In 1984, Sugar Hill paid Pisello approximately $156,109 in connection with his efforts to persuade to MCA to distribute Sugar Hill's records and to purchase Sugar Hill's "catalog" of master recordings. Again, several factors make Sugar Hill's payments to Pisello resemble loans. For example, Sugar Hill's president, Milton Malden, and one of its owners, Joseph Robinson, have testified that the payments were loans and that they thought that Pisello would repay them. Sugar Hill, in fact, treated the payments as loans on its books and told Pisello that it was treating them as loans. On the other hand several factors make the payments look like advances against the money that Pisello would receive as a commission if MCA purchased Sugar Hill's catalog. Malden has admitted that no loan documents were made, that he expected Pisello to repay Sugar Hill out of his commission, that the parties originally called the payments advances, and that Pisello did not repay the money.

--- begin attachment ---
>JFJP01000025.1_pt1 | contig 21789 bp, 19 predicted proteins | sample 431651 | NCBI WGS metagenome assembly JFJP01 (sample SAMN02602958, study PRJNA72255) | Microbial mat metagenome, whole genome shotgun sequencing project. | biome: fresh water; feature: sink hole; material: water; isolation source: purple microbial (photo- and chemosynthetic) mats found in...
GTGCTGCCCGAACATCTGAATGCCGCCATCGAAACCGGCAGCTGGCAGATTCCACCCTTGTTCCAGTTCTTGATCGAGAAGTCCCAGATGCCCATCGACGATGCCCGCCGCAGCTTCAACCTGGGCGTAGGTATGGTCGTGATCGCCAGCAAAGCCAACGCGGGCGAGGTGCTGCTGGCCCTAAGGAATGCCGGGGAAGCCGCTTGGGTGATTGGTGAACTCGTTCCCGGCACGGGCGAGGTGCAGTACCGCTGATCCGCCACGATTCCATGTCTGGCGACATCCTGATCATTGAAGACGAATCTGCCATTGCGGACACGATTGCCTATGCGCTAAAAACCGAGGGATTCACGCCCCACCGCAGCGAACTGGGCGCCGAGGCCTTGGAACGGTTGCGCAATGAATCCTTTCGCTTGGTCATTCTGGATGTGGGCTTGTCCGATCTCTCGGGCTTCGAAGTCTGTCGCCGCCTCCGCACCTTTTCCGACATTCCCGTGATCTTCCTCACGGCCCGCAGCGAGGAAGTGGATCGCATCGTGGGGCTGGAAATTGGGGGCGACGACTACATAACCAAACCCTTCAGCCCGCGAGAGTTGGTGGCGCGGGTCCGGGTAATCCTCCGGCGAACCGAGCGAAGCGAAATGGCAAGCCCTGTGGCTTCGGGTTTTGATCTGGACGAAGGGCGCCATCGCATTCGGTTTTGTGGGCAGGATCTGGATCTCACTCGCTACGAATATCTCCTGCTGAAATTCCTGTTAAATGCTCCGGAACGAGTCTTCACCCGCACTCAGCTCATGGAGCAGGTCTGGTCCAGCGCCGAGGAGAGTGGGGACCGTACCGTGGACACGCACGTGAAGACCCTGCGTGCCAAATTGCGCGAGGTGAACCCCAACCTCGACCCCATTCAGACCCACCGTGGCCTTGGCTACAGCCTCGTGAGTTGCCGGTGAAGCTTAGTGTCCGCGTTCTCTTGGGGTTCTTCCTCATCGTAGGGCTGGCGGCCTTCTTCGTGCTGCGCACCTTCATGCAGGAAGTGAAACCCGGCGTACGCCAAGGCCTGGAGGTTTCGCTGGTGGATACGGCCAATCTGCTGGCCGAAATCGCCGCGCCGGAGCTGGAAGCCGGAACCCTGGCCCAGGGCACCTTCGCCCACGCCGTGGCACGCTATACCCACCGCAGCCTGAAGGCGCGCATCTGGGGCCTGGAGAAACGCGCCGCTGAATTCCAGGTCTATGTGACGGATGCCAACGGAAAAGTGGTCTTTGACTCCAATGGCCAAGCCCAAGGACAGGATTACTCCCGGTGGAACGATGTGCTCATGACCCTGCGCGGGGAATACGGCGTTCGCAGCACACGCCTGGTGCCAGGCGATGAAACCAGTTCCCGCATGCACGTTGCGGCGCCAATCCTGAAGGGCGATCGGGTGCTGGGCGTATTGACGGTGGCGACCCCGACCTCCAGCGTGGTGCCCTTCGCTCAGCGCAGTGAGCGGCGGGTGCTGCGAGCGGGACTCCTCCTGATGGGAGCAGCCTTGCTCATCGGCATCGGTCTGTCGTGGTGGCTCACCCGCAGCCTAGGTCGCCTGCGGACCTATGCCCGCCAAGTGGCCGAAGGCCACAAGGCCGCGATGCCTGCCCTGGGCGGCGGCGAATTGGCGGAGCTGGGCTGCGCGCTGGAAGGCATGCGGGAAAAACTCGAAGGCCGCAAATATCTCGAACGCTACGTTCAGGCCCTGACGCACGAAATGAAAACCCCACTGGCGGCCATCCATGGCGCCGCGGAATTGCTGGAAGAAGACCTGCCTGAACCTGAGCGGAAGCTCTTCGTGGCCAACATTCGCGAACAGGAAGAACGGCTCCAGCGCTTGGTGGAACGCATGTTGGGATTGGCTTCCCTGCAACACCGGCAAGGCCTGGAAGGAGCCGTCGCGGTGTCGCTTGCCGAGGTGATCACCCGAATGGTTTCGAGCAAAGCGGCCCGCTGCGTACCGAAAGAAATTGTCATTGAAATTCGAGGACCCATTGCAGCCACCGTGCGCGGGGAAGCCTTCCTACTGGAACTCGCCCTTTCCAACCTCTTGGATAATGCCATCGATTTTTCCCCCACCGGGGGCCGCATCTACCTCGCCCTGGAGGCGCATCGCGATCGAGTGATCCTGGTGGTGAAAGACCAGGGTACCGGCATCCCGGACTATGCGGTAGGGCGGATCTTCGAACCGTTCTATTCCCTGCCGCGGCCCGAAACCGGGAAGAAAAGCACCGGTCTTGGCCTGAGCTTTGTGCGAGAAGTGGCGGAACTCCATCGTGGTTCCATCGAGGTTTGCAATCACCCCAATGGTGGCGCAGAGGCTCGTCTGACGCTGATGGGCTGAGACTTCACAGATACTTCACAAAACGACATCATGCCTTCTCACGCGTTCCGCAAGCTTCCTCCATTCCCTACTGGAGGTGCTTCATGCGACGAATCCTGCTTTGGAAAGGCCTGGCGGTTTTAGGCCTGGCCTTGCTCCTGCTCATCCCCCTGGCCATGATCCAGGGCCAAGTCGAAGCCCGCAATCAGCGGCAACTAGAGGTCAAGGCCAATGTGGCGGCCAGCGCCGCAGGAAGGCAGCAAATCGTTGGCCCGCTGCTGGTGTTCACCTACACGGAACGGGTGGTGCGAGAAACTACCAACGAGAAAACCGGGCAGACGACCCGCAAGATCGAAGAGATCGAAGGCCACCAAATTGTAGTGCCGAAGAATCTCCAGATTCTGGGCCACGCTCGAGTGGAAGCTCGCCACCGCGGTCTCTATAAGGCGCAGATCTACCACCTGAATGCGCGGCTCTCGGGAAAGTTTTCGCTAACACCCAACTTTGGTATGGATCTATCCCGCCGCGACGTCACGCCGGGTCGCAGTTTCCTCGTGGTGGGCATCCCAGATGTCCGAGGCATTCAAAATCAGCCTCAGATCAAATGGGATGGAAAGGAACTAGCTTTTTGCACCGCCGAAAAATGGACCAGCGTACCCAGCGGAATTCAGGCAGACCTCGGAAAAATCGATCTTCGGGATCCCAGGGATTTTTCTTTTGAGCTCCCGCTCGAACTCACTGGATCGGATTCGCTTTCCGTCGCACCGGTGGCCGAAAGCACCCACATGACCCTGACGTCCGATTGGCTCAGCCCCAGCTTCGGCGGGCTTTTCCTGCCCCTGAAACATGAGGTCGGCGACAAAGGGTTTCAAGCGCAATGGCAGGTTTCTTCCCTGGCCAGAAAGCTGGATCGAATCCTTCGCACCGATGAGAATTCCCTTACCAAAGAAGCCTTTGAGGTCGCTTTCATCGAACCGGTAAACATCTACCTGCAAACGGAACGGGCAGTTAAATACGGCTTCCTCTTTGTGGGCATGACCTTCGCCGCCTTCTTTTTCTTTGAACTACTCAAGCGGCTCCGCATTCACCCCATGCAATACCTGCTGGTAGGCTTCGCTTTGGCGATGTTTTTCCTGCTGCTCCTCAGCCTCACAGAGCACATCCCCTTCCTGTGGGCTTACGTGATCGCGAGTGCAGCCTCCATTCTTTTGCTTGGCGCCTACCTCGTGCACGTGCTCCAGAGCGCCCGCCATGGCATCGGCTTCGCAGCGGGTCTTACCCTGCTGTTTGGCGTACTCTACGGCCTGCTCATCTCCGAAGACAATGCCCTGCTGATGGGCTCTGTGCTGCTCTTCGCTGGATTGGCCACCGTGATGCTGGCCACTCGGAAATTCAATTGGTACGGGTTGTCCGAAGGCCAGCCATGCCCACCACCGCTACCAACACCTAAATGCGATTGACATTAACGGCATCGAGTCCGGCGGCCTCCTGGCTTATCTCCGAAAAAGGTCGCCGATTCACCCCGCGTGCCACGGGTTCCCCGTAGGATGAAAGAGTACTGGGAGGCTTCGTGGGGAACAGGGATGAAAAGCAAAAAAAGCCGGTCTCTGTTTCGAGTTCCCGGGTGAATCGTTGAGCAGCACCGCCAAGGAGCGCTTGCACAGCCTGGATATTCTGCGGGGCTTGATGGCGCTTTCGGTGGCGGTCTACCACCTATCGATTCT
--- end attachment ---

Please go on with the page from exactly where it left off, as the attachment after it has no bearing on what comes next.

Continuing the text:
Finally, from 1983 to 1985, Ranji Bedi, the owner of Betaco made a number of a payments to Pisello in connection with his efforts to set up several deals with MCA records. Federal agents found an undated check in Bedi's files issued to Bedi and purportedly drawn by Pisello. Bedi has testified that he had no idea how the check made its way into his files and that, if Pisello had given it to him, he would have negotiated it.
This case arises because Pisello did not report all of the money that he received in the foregoing transactions, and other transactions, as income on his income tax returns for 1983 and 1984 and he failed to file a tax return for 1985. In 1986, a grand jury indicted Pisello on three counts of attempting to evade or defeat income tax under 26 U.S.C. § 7201 (1982). Count I alleged that Pisello had reported that he had lost income in 1983, when in fact he had made approximately $73,660.00. Count II alleged that Pisello had reported that he had made $95,306.00 in 1984, when in fact he had made approximately $281,166.00. Count III alleged that Pisello had made approximately $115,600.38 in 1985. Before the trial began, the government gave Pisello about twenty formal memoranda summarizing its agents' interviews of witnesses in the case and one set of handwritten notes from one of these interviews. Pisello later moved unsuccessfully for production of the handwritten notes from the other interviews.